The main purpose of this Module is to explain the role of the Internet and social media in the creation of information pollution and the trustworthiness of online users.
The secondary aim is to guide trainers who want to use the content of this Module to train their trainees.
With these aims, the impact of Internet and social media on information pollution along with guidelines about how to teach the subject are presented.
Trainees who successfully complete this Module will be able to:
Additionally, trainers who successfully complete this Module, will be able to demonstrate an understanding of how to teach the role of the Internet and social media in the creation of information pollution and the trustworthiness of online users.
This Module consists of the following parts:
Main objectives of the Module, description of the content and the learning outcomes are explained in the Module Description part. Guidelines for Trainees includes instructions and suggestions for trainees. Guidelines for Trainers leads trainers through different phases of the training and provides tips which could be useful while teaching the subject. Content includes all study materials and the content related exercises. Quiz includes multiple choice and true/false questions for trainees to test their progress. Resources have two components: references and recommended sources for further reading and study. References is the list of sources cited in the content part. Recommended resources consist of a list of supplemental sources and videos which are highly recommended to read and watch for learning more on the topic.
Trainees are expected to read the text, watch recommended videos and do the exercises. They can consult suggested resources for further information. After completing the study of the content trainees are strongly suggested to take the quiz to evaluate their progress. They can revise the study material if needed.
Guidelines for trainers includes suggestions and tips for trainers about how to use the content of this Module to train people on the subject.
Preparing a presentation (PowerPoint/Prezi/Canva) which is enriched with visual materials (images and video clips) and clear solid examples is strongly suggested. It is also suggested to adapt the examples and exercises in this Module to issues which are more familiar to the actual target group. Choosing local examples (country specific) regarding the current or well known issues help to illustrate a point more clearly. It also helps to draw the attention of trainees. The more familiar and popular the examples are, the better the message will be communicated.
A short quiz (3 to 5 questions) in Kahoot or questions with Mentimeter can be used at the beginning for engaging participants in the topic. It can be used as a motivation tool as well as a tool to check trainees’ existing knowledge about the subject. Some examples for questions could be: What is a troll? What is a bot?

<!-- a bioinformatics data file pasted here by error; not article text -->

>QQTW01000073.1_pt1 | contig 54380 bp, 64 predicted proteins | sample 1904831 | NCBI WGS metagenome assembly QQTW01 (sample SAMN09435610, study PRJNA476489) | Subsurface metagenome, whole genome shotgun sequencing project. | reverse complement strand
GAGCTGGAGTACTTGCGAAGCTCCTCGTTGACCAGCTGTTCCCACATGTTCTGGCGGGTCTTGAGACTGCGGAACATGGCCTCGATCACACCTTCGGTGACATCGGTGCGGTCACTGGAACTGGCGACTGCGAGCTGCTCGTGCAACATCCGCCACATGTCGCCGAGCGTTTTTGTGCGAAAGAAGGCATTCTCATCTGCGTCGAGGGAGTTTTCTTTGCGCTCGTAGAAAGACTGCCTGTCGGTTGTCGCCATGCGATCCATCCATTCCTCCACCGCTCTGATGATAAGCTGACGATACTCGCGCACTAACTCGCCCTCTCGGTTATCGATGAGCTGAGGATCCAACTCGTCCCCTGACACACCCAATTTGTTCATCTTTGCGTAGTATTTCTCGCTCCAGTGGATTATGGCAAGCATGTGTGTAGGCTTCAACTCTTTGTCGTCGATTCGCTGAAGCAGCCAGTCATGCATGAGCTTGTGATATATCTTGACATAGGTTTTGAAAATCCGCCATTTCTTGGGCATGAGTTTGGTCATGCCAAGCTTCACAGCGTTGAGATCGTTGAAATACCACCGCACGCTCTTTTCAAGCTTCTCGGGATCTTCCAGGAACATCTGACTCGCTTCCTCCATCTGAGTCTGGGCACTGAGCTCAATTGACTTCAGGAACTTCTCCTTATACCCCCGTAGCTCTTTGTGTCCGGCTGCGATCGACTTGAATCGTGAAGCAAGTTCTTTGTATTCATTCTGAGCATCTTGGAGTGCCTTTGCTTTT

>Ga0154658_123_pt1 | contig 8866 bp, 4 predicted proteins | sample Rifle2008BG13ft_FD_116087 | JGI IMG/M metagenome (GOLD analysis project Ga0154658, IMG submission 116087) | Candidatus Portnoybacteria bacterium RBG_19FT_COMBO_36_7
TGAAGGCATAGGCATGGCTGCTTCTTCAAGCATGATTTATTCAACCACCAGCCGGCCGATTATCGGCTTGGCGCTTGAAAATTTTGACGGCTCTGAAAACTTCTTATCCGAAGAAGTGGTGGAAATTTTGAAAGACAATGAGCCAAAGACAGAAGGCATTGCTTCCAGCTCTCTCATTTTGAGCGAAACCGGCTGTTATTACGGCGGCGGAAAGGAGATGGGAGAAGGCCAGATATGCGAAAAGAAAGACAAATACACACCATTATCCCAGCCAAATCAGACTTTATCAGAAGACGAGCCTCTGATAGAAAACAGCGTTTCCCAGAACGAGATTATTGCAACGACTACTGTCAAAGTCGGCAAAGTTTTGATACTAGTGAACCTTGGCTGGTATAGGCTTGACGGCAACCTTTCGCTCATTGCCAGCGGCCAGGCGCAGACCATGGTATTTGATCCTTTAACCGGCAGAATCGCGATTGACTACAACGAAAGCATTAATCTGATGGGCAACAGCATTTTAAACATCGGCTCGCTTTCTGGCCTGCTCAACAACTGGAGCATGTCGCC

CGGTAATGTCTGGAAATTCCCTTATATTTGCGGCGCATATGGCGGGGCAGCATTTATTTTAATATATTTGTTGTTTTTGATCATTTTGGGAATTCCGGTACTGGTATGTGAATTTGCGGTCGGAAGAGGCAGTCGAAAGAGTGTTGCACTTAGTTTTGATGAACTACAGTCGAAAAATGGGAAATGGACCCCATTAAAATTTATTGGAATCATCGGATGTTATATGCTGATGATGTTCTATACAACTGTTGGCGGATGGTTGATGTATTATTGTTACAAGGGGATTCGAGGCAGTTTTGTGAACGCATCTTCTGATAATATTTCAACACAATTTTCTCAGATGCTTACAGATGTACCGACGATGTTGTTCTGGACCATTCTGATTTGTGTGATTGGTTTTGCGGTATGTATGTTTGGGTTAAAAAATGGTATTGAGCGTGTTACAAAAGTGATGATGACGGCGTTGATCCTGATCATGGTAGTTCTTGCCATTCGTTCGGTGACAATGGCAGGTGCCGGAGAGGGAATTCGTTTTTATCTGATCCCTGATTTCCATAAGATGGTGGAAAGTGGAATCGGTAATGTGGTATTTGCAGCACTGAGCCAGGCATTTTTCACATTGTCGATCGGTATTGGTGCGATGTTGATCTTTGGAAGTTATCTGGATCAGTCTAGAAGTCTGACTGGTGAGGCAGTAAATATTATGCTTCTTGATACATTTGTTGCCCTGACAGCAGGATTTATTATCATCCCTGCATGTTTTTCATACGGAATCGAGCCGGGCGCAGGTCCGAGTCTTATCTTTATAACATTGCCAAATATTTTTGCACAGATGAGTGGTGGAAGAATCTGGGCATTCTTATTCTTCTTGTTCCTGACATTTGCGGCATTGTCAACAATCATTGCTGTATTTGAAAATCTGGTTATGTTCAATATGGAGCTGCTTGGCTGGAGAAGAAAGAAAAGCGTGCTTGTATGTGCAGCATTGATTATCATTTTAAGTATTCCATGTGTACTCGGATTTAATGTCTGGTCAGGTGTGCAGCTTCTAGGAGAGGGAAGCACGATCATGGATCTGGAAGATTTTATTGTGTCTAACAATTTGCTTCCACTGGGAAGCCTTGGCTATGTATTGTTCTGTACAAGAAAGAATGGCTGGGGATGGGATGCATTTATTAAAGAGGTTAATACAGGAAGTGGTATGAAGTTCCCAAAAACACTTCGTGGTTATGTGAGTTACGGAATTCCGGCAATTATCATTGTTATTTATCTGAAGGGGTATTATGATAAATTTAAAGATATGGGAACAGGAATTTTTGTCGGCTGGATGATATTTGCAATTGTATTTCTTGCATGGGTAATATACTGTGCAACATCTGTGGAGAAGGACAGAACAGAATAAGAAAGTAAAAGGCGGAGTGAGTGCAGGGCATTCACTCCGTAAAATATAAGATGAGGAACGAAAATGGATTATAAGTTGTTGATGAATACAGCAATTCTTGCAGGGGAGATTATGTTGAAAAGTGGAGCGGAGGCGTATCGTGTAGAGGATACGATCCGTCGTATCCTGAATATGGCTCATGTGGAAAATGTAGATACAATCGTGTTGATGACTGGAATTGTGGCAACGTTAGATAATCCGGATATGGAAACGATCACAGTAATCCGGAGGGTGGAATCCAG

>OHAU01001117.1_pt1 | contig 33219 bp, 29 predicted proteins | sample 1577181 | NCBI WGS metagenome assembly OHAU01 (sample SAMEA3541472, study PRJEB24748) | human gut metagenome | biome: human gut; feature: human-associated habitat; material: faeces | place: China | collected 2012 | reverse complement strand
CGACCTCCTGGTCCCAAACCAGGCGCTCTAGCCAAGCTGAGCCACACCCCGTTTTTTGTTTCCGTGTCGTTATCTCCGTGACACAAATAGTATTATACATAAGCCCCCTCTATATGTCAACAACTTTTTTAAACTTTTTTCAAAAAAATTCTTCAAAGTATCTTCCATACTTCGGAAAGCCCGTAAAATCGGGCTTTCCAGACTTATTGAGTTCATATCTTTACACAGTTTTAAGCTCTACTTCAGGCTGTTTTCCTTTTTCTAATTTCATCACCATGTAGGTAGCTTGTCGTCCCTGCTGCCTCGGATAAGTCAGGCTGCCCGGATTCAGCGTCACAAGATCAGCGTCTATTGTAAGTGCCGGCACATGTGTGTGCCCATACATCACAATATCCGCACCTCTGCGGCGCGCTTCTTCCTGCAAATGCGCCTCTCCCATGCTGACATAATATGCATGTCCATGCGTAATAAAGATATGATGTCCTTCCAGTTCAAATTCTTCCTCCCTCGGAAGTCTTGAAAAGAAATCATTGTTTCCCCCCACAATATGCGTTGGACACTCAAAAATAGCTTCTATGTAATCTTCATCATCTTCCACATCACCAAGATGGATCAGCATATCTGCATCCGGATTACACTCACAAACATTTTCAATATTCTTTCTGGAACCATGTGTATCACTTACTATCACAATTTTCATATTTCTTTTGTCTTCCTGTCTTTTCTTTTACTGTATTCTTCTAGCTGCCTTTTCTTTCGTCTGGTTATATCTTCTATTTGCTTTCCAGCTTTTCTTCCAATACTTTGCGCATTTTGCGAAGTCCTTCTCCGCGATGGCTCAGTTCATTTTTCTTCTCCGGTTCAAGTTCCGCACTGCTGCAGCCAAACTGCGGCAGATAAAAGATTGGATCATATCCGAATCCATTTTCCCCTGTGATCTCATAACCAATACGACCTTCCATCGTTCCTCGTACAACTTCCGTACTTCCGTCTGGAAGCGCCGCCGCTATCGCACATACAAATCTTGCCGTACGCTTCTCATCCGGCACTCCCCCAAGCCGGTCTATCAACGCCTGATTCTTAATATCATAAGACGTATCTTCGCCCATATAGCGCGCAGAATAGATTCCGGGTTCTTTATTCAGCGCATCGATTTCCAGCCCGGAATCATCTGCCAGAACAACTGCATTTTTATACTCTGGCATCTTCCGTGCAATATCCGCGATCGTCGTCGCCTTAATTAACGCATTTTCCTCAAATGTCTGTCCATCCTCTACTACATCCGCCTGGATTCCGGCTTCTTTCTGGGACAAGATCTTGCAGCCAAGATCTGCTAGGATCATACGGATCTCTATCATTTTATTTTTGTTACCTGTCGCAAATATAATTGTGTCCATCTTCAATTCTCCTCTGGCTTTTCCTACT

Various teaching methods can be used in combination during the training. Such as:
An effective way of involving participants and setting common expectations about what they will learn is to ask a few preliminary questions on the subject. This can be done through group work by asking trainees to discuss and collect ideas, but also individually by asking each participant to write their ideas on sticky notes. The activity can be conducted as follows:
The objective of the lesson should be made clear (which is to explain the role of the Internet and social media in the creation of information pollution and the trustworthiness of online users). Following the warming-up questions it will be easier to clarify the objectives.
While presenting the content make sure to interact with the trainees and encourage them for active participation.
Make a short summary of the lesson and ask a couple of questions which help underlying the most important messages you would like to give.
Following question can help:
When concluding, make sure that trainees understand that there are imposter user accounts in social media and hidden purposes (mainly manipulation) behind inauthentic activities.
Both the emergence of the internet and the social media technologies have brought about fundamental changes to the way information is produced, communicated and distributed. Widely accessible, cheap and sophisticated editing and publishing tools and technology have made it easier for anyone to create content and speedly exchange information. Consequently, today mis/dis-information has found a new channel (Wardle & Derakhshan, 2017, p. 11-12; Tandoc, Lim & Ling, 2018, p. 139).
Today, not only how news is distributed but also how it looks has changed. A tweet, which is maximum 280 characters long, is now considered a piece of news, and Twitter became a platform especially for speedy dissemination of breaking news. Facebook is another social media platform which has become a place where users produce, consume, and exchange news along with personal updates and photos (Tandoc, Lim & Ling, 2018, p. 139).